Let me give you some more good news and not so good news. The German Publisher Panna Verlag, in conjunction with Fliege (a German International Fly Fishing Magazine), has produced an information pamphlet and map of Germany with over 400 fly fishing locations across Germany called "Wo Angeln? Extra". From north to south, or east to west, you pick a city and you can find a location close to you. The not so good news for those fly fishers like me who only speak English or Texan is the accompanying pamphlet with all the details on each location is written in German. Never fear, I included a short list of Germany fishing words at the end of this page. Most German fishing stores that cater to the fly fisher sell the maps. Inquiries can be sent to:
PANNA Verlag & Vertriebs GmbH
D - 90559 Burgthann
Another great source of information on fishing locations in Bavaria is "Angelfuhrer Bayern 98/99" (published by Landesfischereiverband Bayern e. V). This book lists over 600 locations where you can buy a fishing permit, and is republished every few years. Of the 600 plus listings, about half have trout (brown, rainbow, or brook) listed as one of the primary fish. Just about every fishing store in Bavaria will have them for about 25 EUROs. Inquiries can be sent to:
Landesfischereiverband Bayern e. V.
81545 Munchen, GE
Telephone from the States: 00-49-89-642726-0
Fax from the States: 00-49-89-642726-66
Some Sure Bets. The very southeastern part of Bavaria is one of my favorite fly fishing locations in Germany. The Hintersee is a large high mountain lake located in Alps near the town of Ramsau. This lake is deep, clear, and loaded with rainbow, brown, and other types of trout! It makes for a great weekend, or weeklong trip. Daily and weekly permits can be purchased at the Hotel Gamsbock, which sits on the western side of the lake (day cards cost about 32 EUROs). Fishermen can rent rowboats for 2-4 EURO an hour or wade in the shallows. Best fishing is near the two in flowing creeks on the south side of the lake. The Hintersee day card also allows you to fish about 8 kilometers of the out flow stream from the lake to the town of Ramsau. Its a tough hike and tight casting, but certainly worth the effort.
Just northeast of Ramsau, the town of Bechtesgaden offers two fast moving rivers located in one of the most beautiful valleys in Germany. Not only is this a great fly fishing destination with stretches of fly only waters, the entire family can enjoy the beautiful mountain scenery, Hitlers Eagle's Nest, and the salt mine tour. Permits can be purchased at a store called Schirm-Dink in downtown Bechtesgaden.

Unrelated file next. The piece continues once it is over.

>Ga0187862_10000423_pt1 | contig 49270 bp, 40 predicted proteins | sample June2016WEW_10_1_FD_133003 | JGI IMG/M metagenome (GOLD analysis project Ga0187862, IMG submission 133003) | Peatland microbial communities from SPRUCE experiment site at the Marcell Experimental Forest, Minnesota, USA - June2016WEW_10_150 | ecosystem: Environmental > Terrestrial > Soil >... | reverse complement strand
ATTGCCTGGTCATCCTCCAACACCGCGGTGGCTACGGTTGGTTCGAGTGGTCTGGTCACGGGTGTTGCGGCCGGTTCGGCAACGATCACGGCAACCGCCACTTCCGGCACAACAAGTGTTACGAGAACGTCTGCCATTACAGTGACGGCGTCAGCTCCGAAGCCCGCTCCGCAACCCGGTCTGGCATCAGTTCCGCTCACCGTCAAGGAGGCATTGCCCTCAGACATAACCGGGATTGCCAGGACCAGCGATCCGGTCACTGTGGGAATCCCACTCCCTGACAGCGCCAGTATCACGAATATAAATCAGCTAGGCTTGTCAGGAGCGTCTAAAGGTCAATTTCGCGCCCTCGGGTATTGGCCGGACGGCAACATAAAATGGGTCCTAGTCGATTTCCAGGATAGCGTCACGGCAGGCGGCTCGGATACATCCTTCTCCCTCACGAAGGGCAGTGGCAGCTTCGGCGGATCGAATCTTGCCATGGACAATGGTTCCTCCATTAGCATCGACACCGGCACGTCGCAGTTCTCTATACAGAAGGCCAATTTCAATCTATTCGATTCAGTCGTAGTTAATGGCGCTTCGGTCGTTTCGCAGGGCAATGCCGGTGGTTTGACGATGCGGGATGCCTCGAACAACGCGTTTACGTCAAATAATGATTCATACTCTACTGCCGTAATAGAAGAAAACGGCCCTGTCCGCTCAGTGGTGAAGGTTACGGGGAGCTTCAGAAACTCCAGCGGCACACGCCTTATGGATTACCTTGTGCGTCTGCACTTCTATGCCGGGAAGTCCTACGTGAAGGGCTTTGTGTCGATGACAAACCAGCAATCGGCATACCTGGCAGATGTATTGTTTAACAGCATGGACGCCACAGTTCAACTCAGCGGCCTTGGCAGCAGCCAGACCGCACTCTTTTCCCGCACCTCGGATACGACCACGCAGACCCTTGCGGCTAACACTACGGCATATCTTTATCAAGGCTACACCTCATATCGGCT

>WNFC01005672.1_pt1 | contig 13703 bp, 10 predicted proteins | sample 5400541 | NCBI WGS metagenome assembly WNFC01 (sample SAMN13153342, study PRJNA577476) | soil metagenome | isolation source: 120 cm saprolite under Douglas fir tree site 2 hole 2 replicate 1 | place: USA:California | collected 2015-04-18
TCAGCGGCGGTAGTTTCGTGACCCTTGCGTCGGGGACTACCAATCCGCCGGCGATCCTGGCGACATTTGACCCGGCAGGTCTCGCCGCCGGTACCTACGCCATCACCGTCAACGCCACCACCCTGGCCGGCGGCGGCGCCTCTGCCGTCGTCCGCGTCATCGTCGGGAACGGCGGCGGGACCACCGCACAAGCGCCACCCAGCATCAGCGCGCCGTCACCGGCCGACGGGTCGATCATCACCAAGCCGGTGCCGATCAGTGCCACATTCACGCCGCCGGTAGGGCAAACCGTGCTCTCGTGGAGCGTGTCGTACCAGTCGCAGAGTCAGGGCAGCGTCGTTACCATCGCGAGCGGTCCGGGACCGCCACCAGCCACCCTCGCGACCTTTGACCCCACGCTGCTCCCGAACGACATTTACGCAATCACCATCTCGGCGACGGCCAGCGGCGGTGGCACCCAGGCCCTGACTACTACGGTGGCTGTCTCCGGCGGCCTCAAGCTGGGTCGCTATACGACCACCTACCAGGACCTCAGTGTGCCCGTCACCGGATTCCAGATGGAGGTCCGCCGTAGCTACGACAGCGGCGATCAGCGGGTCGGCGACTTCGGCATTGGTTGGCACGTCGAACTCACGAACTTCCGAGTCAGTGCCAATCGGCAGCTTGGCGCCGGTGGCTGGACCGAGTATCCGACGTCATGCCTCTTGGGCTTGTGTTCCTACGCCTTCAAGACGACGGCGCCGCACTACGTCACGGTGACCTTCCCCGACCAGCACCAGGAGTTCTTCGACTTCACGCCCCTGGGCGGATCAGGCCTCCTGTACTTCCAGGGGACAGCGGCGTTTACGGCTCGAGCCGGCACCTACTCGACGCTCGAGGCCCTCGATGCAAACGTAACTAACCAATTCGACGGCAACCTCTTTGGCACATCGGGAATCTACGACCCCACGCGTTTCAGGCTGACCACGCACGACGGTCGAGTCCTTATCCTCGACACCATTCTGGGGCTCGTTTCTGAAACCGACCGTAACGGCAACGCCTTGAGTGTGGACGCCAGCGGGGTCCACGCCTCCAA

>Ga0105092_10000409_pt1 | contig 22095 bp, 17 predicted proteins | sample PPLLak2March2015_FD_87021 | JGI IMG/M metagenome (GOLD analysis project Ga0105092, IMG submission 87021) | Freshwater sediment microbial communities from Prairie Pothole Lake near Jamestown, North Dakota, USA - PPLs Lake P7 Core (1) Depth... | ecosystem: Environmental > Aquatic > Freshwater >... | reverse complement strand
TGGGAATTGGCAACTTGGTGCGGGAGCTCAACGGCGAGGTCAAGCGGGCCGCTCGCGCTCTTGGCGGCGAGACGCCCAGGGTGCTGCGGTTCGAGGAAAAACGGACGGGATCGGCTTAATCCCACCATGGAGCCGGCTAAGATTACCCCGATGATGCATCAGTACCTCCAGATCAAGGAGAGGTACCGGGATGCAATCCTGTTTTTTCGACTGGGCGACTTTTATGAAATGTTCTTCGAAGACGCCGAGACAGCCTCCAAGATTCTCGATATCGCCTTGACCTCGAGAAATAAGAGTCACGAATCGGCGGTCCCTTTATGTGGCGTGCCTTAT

For the military fly fisher, your local Rod and Gun Club, Outdoor Recreation Center, or Hunting and Fishing Coordinator may have fishing rights in local waters on the installation or real close by. These organizations also have information on when fishing license classes are scheduled in your area. Check our military information page for links and more information.
Fly and Fishing Shops. One of the best fly shops in the Black Forest is located in Stuttgart-Weillimdorf. The "Fliegenfishermarkt" is an Orvis dealership owned and operated by Peter Ebert. He has a super selection of fly fishing equipment and fly tying materials to include hand made bamboo rods, and can point you in the right direction to find the best fishing in Black Forest. Were talking 52-54 cm Grayling and larger Brown and Rainbow trout in the headwaters of the Donau and Neckar Rivers. They also offer fly-fishing and fly tying instruction.
A favorite fishing store in Bavaria is located in Neumarkt. The "ASM Anglesport" is located 30 minutes east of Nurnberg just off Autobahn 3. Although they only have a small selection of fly fishing gear, the staff is willing and able to assist you in finding a location to fish. Its also relatively close to the Pegnitz River - the premier trout fishery in this part of Bavaria.
Another big name in German fly-fishing stores is Brinkhoff. "Flyfishing Brinkhoff" is located in Mohnesee-Delecke on the north shore of the Mohnesee between the cities of Dortmund and Kassel. They offer a large selection of fly fishing gear, fly fishing instruction, and classes on fly tying.
German Fishing Related Terms.
Ache or Ach - River in Southern Bavaria
Angelrute - Fishing Rod
Angelhanken - Fishing Hook
Angelschnur - Line
Parallelschnur - Level Fly Line
Sinkendeschnur - Sinking Line
Beidseitig verjungte schnur - Double Taper Line
Asche - Grayling
Bachforrelle - Brown Trout
Bachsaibling - Brook Trout
Fliege - Fly
Fliegengerte or Fliegenrute - Fly Rod
Fliegenfisher - Fly Fisher
Fischwasser - Fishing Water
Fliegenbinden - Fly Tying
Fliesswasser - Fast Water or River
Forelle - Trout
Huchen - River Char or Danube Salmon
Maifliege - May Fly
Nymphe - Nymph
Nassfliege - Wet Fly
Regenbogenforelle - Rainbow Trout
Rolle - Reel
Schonzeit - Closed Season
Seeforelle - Lake Trout
See - Lake (as in Hinter-see)
Trockenfliege - Dry Fly
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Revised: July 19, 2005.